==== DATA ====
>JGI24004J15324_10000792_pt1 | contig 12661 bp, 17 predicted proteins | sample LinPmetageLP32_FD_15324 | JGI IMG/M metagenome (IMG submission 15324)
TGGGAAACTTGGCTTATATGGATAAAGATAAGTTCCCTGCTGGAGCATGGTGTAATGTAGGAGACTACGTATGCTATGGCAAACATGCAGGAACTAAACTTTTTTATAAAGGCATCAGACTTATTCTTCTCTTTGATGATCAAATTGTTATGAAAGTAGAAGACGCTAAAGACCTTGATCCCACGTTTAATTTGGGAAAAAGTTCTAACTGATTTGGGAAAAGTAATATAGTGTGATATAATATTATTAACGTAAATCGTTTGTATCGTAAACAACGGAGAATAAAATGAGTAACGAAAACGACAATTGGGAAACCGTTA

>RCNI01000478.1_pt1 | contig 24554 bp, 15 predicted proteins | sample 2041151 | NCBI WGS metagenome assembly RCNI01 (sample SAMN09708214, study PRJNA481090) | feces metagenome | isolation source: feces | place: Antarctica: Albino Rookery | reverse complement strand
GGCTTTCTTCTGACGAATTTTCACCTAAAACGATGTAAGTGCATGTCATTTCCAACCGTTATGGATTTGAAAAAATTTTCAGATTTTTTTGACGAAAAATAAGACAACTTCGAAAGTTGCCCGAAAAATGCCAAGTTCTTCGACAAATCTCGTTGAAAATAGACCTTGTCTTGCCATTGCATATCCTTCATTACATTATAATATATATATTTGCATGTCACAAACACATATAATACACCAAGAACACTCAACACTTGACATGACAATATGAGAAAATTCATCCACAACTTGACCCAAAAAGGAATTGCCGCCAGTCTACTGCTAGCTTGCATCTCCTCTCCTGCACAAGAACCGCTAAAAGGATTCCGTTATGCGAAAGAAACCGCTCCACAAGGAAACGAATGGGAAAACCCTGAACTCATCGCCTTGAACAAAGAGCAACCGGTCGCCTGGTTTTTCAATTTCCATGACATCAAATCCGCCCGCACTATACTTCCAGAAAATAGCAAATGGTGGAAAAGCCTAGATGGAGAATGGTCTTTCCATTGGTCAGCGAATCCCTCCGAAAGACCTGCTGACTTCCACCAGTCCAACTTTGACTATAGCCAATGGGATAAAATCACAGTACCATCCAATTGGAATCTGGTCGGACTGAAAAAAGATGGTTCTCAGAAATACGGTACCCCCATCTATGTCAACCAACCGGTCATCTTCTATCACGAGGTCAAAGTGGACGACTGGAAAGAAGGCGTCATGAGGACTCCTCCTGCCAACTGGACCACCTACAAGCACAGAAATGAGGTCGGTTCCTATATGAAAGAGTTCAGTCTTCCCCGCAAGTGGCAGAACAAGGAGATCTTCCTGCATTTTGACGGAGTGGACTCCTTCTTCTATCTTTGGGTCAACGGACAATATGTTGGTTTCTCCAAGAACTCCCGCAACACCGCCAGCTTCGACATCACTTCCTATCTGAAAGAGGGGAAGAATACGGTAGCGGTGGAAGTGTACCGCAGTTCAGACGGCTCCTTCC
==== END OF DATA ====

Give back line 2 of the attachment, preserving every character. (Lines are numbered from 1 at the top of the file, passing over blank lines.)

TGGGAAACTTGGCTTATATGGATAAAGATAAGTTCCCTGCTGGAGCATGGTGTAATGTAGGAGACTACGTATGCTATGGCAAACATGCAGGAACTAAACTTTTTTATAAAGGCATCAGACTTATTCTTCTCTTTGATGATCAAATTGTTATGAAAGTAGAAGACGCTAAAGACCTTGATCCCACGTTTAATTTGGGAAAAAGTTCTAACTGATTTGGGAAAAGTAATATAGTGTGATATAATATTATTAACGTAAATCGTTTGTATCGTAAACAACGGAGAATAAAATGAGTAACGAAAACGACAATTGGGAAACCGTTA